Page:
Cattleya: characteristics and care

Cattleya: characteristics and care

Origin and Distribution

The Cattleya orchids have their home in the tropical rainforests of South America, where they grow either epiphytically (ie living on trees) or lithophytically (ie on rocks). The genus was the first of the large family of exotic orchids (Orchidaceae) that came to Europe in the 19th century. Here they soon enjoyed great popularity, so that in aristocratic circles it was considered chic to wear a Cattleya flower in your buttonhole. The genus is named after William Cattley, an English orchid collector. In 1818 he was the first to succeed in cultivating the beautiful exotic woman in Europe.

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Appearance and stature

The growth form of the Cattleya orchids is characteristic of many orchid species that occur as epiphytes in nature and thus manage almost entirely without soil. The basis is a creeping rhizome, from which thickened shoots often develop during the growing season. This thickening, known as a pseudobulbus, serves the plant as a reservoir for water and nutrients. Also typical of the genus is the sympodial growth form, in which new shoots always arise at the base of the old, fully grown ones. Cattleya orchids reach an average height of around 25 centimeters.


The one or two fleshy, leathery leaves sit at the upper end of the thickened stem axis, the pseudobulb. How many leaves there are on the Cattleya depends on the species. Botanists differentiate between single-leaved (unifoliate) and two-leaved (bifoliate) Cattleya orchids. The leaves are typically broad, elliptical to lanceolate in shape.

Flowering and flowering period

The very large flowers of the Cattleya orchid usually appear either in spring or in autumn. They last several weeks to months before they bloom, but because of their size and therefore their weight, they have to be tied up. Otherwise the flower shoots could snap off or even break off. While the large-flowered species usually do not develop more than four flowers per stem, the small-flowered varieties and hybrids have up to 14 or, as with the Cattleya guatemalense, even up to 20. Cattleya orchids are primarily through their wide range of colors is popular, ranging from red and pink to brown, yellow and orange to white in different tones. Many varieties are also multicolored or spotted. In addition, some variants inspire with their intense, sweet-spicy fragrance,for example the popular Cattleya intermedia.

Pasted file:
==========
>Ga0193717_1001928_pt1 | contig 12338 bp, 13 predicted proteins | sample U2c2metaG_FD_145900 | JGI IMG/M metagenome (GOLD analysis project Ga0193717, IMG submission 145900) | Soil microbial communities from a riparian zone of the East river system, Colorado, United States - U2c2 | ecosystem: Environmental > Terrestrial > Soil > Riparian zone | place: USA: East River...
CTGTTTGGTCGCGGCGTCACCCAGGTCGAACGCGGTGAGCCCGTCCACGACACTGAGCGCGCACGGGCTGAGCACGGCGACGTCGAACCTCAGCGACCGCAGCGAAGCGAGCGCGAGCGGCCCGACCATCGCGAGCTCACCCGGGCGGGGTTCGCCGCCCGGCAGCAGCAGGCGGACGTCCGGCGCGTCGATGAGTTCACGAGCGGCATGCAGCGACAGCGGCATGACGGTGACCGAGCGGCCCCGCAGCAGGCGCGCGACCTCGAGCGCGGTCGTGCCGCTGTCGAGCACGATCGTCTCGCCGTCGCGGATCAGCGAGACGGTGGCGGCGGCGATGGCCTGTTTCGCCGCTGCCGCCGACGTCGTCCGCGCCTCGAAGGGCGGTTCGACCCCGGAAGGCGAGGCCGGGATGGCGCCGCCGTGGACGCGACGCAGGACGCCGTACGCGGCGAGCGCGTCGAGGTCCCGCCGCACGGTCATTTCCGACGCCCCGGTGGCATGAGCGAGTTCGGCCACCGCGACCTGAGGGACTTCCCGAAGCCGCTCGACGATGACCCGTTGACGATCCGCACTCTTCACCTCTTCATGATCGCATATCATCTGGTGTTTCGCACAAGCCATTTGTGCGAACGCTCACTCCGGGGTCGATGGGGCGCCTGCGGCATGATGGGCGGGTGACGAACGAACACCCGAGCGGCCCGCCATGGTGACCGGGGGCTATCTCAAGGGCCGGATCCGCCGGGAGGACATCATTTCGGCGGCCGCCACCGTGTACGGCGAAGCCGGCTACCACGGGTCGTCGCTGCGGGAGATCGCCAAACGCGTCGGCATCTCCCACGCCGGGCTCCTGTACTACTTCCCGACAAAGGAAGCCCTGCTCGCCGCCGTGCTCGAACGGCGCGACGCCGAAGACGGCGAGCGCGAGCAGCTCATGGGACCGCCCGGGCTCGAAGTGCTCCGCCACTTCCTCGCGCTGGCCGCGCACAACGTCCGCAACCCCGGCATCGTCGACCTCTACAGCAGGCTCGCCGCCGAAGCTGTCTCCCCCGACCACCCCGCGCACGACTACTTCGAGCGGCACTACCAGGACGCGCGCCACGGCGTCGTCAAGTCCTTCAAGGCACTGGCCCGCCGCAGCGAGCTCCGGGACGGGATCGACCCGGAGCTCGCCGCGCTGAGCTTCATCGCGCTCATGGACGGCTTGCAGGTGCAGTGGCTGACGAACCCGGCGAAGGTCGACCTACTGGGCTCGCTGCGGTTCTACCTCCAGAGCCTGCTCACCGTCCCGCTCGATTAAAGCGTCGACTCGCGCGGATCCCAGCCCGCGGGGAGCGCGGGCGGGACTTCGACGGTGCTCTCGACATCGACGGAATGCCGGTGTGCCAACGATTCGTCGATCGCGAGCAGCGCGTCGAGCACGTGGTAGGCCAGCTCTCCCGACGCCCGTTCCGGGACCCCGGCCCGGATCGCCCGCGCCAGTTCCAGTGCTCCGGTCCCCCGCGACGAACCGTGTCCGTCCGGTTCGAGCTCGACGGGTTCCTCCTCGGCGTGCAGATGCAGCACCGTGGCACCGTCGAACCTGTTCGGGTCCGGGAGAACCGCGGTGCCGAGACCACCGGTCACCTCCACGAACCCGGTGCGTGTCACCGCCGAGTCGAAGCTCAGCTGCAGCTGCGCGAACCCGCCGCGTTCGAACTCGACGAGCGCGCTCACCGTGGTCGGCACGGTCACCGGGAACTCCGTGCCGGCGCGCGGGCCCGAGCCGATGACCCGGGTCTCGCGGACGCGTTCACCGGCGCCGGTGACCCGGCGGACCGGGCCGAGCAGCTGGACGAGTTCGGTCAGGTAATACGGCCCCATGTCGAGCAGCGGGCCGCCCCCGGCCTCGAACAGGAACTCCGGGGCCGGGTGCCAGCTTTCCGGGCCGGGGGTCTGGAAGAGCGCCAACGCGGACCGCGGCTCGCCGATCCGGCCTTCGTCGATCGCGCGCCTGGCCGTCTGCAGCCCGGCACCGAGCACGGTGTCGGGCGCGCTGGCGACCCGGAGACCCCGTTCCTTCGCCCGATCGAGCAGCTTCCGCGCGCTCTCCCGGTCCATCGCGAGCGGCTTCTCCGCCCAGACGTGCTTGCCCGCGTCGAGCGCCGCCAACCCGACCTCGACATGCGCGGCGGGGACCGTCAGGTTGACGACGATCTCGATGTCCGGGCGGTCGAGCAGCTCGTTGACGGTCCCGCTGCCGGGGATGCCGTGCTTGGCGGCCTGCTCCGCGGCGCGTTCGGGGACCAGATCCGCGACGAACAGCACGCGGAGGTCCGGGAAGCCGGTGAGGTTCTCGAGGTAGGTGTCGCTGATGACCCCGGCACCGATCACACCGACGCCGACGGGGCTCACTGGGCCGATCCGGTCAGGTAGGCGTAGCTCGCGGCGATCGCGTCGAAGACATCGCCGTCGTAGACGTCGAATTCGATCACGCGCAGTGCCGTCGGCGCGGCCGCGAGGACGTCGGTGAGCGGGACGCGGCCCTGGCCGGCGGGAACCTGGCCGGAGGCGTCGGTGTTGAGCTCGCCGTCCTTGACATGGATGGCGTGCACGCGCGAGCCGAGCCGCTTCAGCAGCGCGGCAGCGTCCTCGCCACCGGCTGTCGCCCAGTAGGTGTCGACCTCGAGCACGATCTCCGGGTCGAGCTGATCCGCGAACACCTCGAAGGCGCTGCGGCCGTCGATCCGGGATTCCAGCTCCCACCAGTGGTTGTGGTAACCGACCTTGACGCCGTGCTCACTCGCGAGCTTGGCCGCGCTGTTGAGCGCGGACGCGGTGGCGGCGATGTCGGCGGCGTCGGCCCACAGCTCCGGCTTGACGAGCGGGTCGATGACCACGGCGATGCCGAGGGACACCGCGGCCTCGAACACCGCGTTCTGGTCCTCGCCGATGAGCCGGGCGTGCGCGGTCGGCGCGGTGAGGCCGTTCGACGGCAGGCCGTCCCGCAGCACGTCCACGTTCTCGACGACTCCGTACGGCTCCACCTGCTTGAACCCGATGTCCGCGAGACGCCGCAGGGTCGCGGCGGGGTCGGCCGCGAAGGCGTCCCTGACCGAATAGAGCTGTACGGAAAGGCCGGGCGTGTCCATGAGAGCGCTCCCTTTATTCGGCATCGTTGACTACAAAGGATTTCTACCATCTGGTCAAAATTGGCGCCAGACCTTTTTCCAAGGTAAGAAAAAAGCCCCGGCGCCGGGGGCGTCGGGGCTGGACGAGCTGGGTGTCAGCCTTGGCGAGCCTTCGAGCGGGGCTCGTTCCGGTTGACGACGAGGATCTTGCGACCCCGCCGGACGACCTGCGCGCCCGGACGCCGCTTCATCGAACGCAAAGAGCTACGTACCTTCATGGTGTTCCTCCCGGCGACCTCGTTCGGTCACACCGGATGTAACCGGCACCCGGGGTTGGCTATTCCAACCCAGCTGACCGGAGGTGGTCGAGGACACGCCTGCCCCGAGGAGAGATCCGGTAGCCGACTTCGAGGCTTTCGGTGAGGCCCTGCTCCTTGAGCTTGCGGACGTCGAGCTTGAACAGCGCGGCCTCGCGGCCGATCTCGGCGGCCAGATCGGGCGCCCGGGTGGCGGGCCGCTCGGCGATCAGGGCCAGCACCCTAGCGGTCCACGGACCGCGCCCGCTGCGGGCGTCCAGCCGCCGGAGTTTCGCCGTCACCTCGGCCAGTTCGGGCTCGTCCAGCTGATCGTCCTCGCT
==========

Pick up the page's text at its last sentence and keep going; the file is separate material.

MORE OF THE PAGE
The Cattleya orchid is considered non-toxic, and there are no known indications of possible intolerances.

Which location is suitable?

The exotic cattleya orchid is definitely not a houseplant for beginners. The sensitive flowers should be kept constant at 20 ° C and a high humidity of at least 50 percent, ideally 80 percent. Regarding the light intensity, all Cattleya species need a very bright location, which after a short period of acclimatization can even be in full sun. The flowering is particularly beautiful if the plant is allowed to stand in a south-facing window from September to May - only here does it get enough light in the dark season. If it is too dark for the Cattleya - which is true for the whole year - it only forms empty leaf sheaths, so that flowering does not occur.


In nature, as epiphytes, Cattleya orchids have little or no contact with soil. For this reason, commercially available, possibly pre-fertilized potting soil is completely unsuitable for the culture of the sensitive plants. Instead, the orchids feel most comfortable in coarse pine or pine bark, which you can use with a little sphagnum (if possible, only use the disinfected material from specialist retailers and not one collected in the forest itself!), Perlite (€ 32.90 at Amazon *) and a mix some horn shavings (€ 6.39 at Amazon *) / horn meal.

Alternatively, you can purchase a special orchid substrate (€ 7.98 at Amazon *) from the specialist garden center, with some orchid retailers offering Cattleya soil specially mixed for the needs of Cattleya orchids.

Plant and repot

Transplant the Cattleya orchid into a larger pot about every two to three years, using a special, transparent orchid pot at best. Although these are quite expensive with a purchase price of at least ten euros, they perfectly accommodate the special needs of epiphytes. They ensure that the long roots get enough light and air, can stretch out to the sides and at the same time make waterlogging - the number 1 cause of death in orchids - impossible.

And this is how it is planted:

  • Take the cattleya orchid out of the pot.
  • If necessary, immerse them in a water bath, this will make the roots easier to loosen.
  • Disinfect a pair of sharp scissors or a knife.
  • Cut off old, rotten roots and old bulbs without roots or leaves.
  • Remove old pieces of substrate.
  • Fill some orchid substrate on the bottom of the pot.